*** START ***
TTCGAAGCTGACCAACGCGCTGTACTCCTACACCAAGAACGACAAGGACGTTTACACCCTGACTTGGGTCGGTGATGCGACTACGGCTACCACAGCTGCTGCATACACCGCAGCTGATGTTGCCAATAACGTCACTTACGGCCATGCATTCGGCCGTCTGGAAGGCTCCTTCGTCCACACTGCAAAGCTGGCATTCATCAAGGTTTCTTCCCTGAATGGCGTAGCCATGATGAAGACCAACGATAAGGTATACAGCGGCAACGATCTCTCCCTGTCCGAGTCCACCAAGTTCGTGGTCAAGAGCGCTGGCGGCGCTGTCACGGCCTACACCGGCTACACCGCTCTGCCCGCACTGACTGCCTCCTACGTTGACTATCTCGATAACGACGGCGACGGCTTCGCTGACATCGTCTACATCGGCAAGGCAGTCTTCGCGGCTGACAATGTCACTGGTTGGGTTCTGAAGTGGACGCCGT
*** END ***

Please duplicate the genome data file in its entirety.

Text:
TTCGAAGCTGACCAACGCGCTGTACTCCTACACCAAGAACGACAAGGACGTTTACACCCTGACTTGGGTCGGTGATGCGACTACGGCTACCACAGCTGCTGCATACACCGCAGCTGATGTTGCCAATAACGTCACTTACGGCCATGCATTCGGCCGTCTGGAAGGCTCCTTCGTCCACACTGCAAAGCTGGCATTCATCAAGGTTTCTTCCCTGAATGGCGTAGCCATGATGAAGACCAACGATAAGGTATACAGCGGCAACGATCTCTCCCTGTCCGAGTCCACCAAGTTCGTGGTCAAGAGCGCTGGCGGCGCTGTCACGGCCTACACCGGCTACACCGCTCTGCCCGCACTGACTGCCTCCTACGTTGACTATCTCGATAACGACGGCGACGGCTTCGCTGACATCGTCTACATCGGCAAGGCAGTCTTCGCGGCTGACAATGTCACTGGTTGGGTTCTGAAGTGGACGCCGT